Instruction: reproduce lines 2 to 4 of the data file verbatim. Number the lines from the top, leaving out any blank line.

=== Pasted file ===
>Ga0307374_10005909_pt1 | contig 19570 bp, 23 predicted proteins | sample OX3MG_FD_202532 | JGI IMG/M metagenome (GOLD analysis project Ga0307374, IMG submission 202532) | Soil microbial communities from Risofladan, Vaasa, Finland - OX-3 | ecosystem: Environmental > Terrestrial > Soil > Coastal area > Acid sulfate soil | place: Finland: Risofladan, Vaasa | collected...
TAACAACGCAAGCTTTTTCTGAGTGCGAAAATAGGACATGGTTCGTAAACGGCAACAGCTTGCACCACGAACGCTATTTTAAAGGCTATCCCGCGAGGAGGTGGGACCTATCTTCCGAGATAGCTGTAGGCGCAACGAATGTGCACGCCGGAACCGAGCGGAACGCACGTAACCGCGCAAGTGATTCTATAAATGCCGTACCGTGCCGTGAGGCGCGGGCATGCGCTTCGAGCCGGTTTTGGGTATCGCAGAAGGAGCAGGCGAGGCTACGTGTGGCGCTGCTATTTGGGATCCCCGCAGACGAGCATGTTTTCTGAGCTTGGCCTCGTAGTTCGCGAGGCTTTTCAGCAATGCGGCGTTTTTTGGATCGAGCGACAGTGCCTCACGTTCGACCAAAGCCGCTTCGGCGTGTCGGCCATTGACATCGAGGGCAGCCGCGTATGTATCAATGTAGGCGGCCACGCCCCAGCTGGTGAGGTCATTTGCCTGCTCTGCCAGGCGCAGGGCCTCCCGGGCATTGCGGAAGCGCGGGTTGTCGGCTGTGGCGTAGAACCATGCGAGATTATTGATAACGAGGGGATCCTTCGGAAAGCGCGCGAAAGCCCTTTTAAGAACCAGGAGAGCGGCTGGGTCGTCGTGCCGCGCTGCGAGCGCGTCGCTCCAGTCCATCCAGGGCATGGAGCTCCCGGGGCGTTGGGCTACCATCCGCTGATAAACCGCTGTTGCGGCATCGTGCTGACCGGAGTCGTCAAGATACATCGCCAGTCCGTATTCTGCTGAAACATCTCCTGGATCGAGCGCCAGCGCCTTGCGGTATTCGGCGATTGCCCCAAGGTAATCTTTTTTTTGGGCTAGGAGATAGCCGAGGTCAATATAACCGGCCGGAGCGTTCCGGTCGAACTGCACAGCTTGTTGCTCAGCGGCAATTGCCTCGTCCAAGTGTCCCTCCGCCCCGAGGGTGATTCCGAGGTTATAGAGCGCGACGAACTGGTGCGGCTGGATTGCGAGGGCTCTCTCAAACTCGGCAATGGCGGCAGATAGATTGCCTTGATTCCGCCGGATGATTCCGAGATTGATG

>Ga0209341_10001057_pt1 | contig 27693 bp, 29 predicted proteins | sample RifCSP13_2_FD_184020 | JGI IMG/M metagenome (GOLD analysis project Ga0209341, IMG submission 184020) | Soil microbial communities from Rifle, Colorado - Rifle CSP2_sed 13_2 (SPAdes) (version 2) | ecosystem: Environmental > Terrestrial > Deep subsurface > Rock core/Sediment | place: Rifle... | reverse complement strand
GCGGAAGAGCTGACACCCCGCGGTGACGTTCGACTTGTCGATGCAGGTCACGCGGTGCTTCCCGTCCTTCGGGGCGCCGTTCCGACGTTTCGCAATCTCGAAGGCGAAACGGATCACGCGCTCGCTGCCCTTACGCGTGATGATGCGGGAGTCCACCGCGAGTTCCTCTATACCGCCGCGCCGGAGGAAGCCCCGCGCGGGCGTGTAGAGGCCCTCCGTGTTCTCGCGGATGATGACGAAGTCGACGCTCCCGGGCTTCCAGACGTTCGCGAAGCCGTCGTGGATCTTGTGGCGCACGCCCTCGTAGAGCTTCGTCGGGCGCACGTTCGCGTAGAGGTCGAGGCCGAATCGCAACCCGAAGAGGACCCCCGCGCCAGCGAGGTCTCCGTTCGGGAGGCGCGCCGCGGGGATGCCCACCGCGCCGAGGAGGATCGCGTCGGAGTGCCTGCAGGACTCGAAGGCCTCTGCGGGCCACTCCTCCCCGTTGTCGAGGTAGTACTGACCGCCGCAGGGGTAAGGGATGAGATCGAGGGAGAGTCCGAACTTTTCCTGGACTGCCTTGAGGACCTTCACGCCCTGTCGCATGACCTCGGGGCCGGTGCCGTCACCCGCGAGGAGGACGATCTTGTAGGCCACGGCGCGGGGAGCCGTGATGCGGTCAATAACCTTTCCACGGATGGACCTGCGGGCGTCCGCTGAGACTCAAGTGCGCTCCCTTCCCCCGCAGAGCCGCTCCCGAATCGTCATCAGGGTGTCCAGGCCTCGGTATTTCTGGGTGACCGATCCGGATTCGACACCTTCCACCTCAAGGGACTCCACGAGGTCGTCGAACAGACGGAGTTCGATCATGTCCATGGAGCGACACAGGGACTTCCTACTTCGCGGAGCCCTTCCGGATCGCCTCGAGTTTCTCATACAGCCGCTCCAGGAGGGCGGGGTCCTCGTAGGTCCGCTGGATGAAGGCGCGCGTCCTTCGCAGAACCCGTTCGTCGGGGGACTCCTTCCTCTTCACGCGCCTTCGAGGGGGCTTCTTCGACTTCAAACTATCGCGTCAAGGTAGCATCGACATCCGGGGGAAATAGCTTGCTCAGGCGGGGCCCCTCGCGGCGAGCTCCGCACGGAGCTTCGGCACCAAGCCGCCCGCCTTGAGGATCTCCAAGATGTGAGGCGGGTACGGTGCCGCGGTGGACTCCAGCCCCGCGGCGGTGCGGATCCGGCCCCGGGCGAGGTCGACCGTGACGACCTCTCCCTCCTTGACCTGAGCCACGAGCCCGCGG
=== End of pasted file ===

TAACAACGCAAGCTTTTTCTGAGTGCGAAAATAGGACATGGTTCGTAAACGGCAACAGCTTGCACCACGAACGCTATTTTAAAGGCTATCCCGCGAGGAGGTGGGACCTATCTTCCGAGATAGCTGTAGGCGCAACGAATGTGCACGCCGGAACCGAGCGGAACGCACGTAACCGCGCAAGTGATTCTATAAATGCCGTACCGTGCCGTGAGGCGCGGGCATGCGCTTCGAGCCGGTTTTGGGTATCGCAGAAGGAGCAGGCGAGGCTACGTGTGGCGCTGCTATTTGGGATCCCCGCAGACGAGCATGTTTTCTGAGCTTGGCCTCGTAGTTCGCGAGGCTTTTCAGCAATGCGGCGTTTTTTGGATCGAGCGACAGTGCCTCACGTTCGACCAAAGCCGCTTCGGCGTGTCGGCCATTGACATCGAGGGCAGCCGCGTATGTATCAATGTAGGCGGCCACGCCCCAGCTGGTGAGGTCATTTGCCTGCTCTGCCAGGCGCAGGGCCTCCCGGGCATTGCGGAAGCGCGGGTTGTCGGCTGTGGCGTAGAACCATGCGAGATTATTGATAACGAGGGGATCCTTCGGAAAGCGCGCGAAAGCCCTTTTAAGAACCAGGAGAGCGGCTGGGTCGTCGTGCCGCGCTGCGAGCGCGTCGCTCCAGTCCATCCAGGGCATGGAGCTCCCGGGGCGTTGGGCTACCATCCGCTGATAAACCGCTGTTGCGGCATCGTGCTGACCGGAGTCGTCAAGATACATCGCCAGTCCGTATTCTGCTGAAACATCTCCTGGATCGAGCGCCAGCGCCTTGCGGTATTCGGCGATTGCCCCAAGGTAATCTTTTTTTTGGGCTAGGAGATAGCCGAGGTCAATATAACCGGCCGGAGCGTTCCGGTCGAACTGCACAGCTTGTTGCTCAGCGGCAATTGCCTCGTCCAAGTGTCCCTCCGCCCCGAGGGTGATTCCGAGGTTATAGAGCGCGACGAACTGGTGCGGCTGGATTGCGAGGGCTCTCTCAAACTCGGCAATGGCGGCAGATAGATTGCCTTGATTCCGCCGGATGATTCCGAGATTGATG

>Ga0209341_10001057_pt1 | contig 27693 bp, 29 predicted proteins | sample RifCSP13_2_FD_184020 | JGI IMG/M metagenome (GOLD analysis project Ga0209341, IMG submission 184020) | Soil microbial communities from Rifle, Colorado - Rifle CSP2_sed 13_2 (SPAdes) (version 2) | ecosystem: Environmental > Terrestrial > Deep subsurface > Rock core/Sediment | place: Rifle... | reverse complement strand
GCGGAAGAGCTGACACCCCGCGGTGACGTTCGACTTGTCGATGCAGGTCACGCGGTGCTTCCCGTCCTTCGGGGCGCCGTTCCGACGTTTCGCAATCTCGAAGGCGAAACGGATCACGCGCTCGCTGCCCTTACGCGTGATGATGCGGGAGTCCACCGCGAGTTCCTCTATACCGCCGCGCCGGAGGAAGCCCCGCGCGGGCGTGTAGAGGCCCTCCGTGTTCTCGCGGATGATGACGAAGTCGACGCTCCCGGGCTTCCAGACGTTCGCGAAGCCGTCGTGGATCTTGTGGCGCACGCCCTCGTAGAGCTTCGTCGGGCGCACGTTCGCGTAGAGGTCGAGGCCGAATCGCAACCCGAAGAGGACCCCCGCGCCAGCGAGGTCTCCGTTCGGGAGGCGCGCCGCGGGGATGCCCACCGCGCCGAGGAGGATCGCGTCGGAGTGCCTGCAGGACTCGAAGGCCTCTGCGGGCCACTCCTCCCCGTTGTCGAGGTAGTACTGACCGCCGCAGGGGTAAGGGATGAGATCGAGGGAGAGTCCGAACTTTTCCTGGACTGCCTTGAGGACCTTCACGCCCTGTCGCATGACCTCGGGGCCGGTGCCGTCACCCGCGAGGAGGACGATCTTGTAGGCCACGGCGCGGGGAGCCGTGATGCGGTCAATAACCTTTCCACGGATGGACCTGCGGGCGTCCGCTGAGACTCAAGTGCGCTCCCTTCCCCCGCAGAGCCGCTCCCGAATCGTCATCAGGGTGTCCAGGCCTCGGTATTTCTGGGTGACCGATCCGGATTCGACACCTTCCACCTCAAGGGACTCCACGAGGTCGTCGAACAGACGGAGTTCGATCATGTCCATGGAGCGACACAGGGACTTCCTACTTCGCGGAGCCCTTCCGGATCGCCTCGAGTTTCTCATACAGCCGCTCCAGGAGGGCGGGGTCCTCGTAGGTCCGCTGGATGAAGGCGCGCGTCCTTCGCAGAACCCGTTCGTCGGGGGACTCCTTCCTCTTCACGCGCCTTCGAGGGGGCTTCTTCGACTTCAAACTATCGCGTCAAGGTAGCATCGACATCCGGGGGAAATAGCTTGCTCAGGCGGGGCCCCTCGCGGCGAGCTCCGCACGGAGCTTCGGCACCAAGCCGCCCGCCTTGAGGATCTCCAAGATGTGAGGCGGGTACGGTGCCGCGGTGGACTCCAGCCCCGCGGCGGTGCGGATCCGGCCCCGGGCGAGGTCGACCGTGACGACCTCTCCCTCCTTGACCTGAGCCACGAGCCCGCGG